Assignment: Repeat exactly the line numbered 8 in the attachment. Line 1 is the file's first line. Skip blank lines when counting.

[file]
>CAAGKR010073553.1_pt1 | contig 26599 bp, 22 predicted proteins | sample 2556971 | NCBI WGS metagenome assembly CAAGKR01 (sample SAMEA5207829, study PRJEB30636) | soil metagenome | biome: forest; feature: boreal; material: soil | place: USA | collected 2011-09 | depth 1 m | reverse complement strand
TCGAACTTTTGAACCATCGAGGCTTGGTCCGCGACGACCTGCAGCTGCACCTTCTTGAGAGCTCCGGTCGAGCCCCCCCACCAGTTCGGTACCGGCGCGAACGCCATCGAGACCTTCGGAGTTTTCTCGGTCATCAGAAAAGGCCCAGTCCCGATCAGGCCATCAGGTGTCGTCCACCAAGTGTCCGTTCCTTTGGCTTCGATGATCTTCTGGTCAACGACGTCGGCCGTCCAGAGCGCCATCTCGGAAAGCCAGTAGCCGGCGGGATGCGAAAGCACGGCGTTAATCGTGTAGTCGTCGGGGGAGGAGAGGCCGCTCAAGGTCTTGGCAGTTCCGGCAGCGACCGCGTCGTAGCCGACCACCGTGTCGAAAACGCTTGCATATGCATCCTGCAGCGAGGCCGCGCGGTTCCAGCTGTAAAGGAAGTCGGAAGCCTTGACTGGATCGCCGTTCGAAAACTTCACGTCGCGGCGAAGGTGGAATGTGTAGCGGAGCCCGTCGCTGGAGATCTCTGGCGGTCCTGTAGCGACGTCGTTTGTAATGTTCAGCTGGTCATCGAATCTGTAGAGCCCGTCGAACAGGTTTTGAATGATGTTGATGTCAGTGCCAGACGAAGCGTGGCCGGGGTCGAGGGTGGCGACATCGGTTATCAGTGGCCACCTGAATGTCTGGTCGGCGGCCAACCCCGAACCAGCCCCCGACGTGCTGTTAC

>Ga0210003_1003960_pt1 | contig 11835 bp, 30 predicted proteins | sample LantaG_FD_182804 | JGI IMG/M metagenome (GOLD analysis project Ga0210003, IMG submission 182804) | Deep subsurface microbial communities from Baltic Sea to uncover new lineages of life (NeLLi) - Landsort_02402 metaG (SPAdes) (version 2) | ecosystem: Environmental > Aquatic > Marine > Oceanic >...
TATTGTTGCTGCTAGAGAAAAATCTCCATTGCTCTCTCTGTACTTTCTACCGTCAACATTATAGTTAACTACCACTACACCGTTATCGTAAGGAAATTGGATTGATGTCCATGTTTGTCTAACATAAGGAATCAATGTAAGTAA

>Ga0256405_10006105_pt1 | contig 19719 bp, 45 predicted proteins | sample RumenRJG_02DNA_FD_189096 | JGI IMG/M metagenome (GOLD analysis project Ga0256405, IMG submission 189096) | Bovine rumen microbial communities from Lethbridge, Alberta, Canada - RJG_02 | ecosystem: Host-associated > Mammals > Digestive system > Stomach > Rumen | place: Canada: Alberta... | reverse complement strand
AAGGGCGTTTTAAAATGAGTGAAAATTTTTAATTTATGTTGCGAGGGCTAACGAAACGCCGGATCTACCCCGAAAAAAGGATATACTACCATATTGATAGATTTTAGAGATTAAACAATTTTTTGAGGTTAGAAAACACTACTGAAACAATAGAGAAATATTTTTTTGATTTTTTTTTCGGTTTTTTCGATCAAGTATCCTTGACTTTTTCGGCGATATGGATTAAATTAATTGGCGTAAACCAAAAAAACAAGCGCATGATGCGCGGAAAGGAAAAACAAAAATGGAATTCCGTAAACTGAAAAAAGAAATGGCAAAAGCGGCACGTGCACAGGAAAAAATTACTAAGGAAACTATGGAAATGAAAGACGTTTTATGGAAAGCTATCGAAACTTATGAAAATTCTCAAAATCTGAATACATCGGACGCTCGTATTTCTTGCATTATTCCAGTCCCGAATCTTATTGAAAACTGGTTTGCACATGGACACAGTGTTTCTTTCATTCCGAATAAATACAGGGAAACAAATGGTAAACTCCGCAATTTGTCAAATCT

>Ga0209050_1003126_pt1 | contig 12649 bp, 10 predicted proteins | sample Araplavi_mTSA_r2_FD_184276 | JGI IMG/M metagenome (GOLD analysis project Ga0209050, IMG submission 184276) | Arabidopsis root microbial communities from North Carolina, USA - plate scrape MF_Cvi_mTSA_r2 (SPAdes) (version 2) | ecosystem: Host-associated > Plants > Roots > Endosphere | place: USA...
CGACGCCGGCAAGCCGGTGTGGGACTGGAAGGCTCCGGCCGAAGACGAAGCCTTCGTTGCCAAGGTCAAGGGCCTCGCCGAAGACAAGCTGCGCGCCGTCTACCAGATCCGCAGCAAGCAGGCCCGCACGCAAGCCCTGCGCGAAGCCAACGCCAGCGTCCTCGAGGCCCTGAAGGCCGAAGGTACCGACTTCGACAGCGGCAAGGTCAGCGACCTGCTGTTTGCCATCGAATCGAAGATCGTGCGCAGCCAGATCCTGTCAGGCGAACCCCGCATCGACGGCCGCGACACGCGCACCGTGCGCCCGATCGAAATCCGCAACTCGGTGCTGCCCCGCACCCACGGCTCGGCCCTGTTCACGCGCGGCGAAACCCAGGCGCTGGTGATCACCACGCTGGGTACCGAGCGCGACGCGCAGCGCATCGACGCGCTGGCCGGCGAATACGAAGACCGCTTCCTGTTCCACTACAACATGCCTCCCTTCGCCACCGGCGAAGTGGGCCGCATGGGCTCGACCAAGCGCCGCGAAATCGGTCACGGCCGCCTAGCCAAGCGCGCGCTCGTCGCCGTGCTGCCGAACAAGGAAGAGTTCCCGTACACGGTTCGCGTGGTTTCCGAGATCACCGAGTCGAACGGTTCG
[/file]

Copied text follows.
CGACGCCGGCAAGCCGGTGTGGGACTGGAAGGCTCCGGCCGAAGACGAAGCCTTCGTTGCCAAGGTCAAGGGCCTCGCCGAAGACAAGCTGCGCGCCGTCTACCAGATCCGCAGCAAGCAGGCCCGCACGCAAGCCCTGCGCGAAGCCAACGCCAGCGTCCTCGAGGCCCTGAAGGCCGAAGGTACCGACTTCGACAGCGGCAAGGTCAGCGACCTGCTGTTTGCCATCGAATCGAAGATCGTGCGCAGCCAGATCCTGTCAGGCGAACCCCGCATCGACGGCCGCGACACGCGCACCGTGCGCCCGATCGAAATCCGCAACTCGGTGCTGCCCCGCACCCACGGCTCGGCCCTGTTCACGCGCGGCGAAACCCAGGCGCTGGTGATCACCACGCTGGGTACCGAGCGCGACGCGCAGCGCATCGACGCGCTGGCCGGCGAATACGAAGACCGCTTCCTGTTCCACTACAACATGCCTCCCTTCGCCACCGGCGAAGTGGGCCGCATGGGCTCGACCAAGCGCCGCGAAATCGGTCACGGCCGCCTAGCCAAGCGCGCGCTCGTCGCCGTGCTGCCGAACAAGGAAGAGTTCCCGTACACGGTTCGCGTGGTTTCCGAGATCACCGAGTCGAACGGTTCG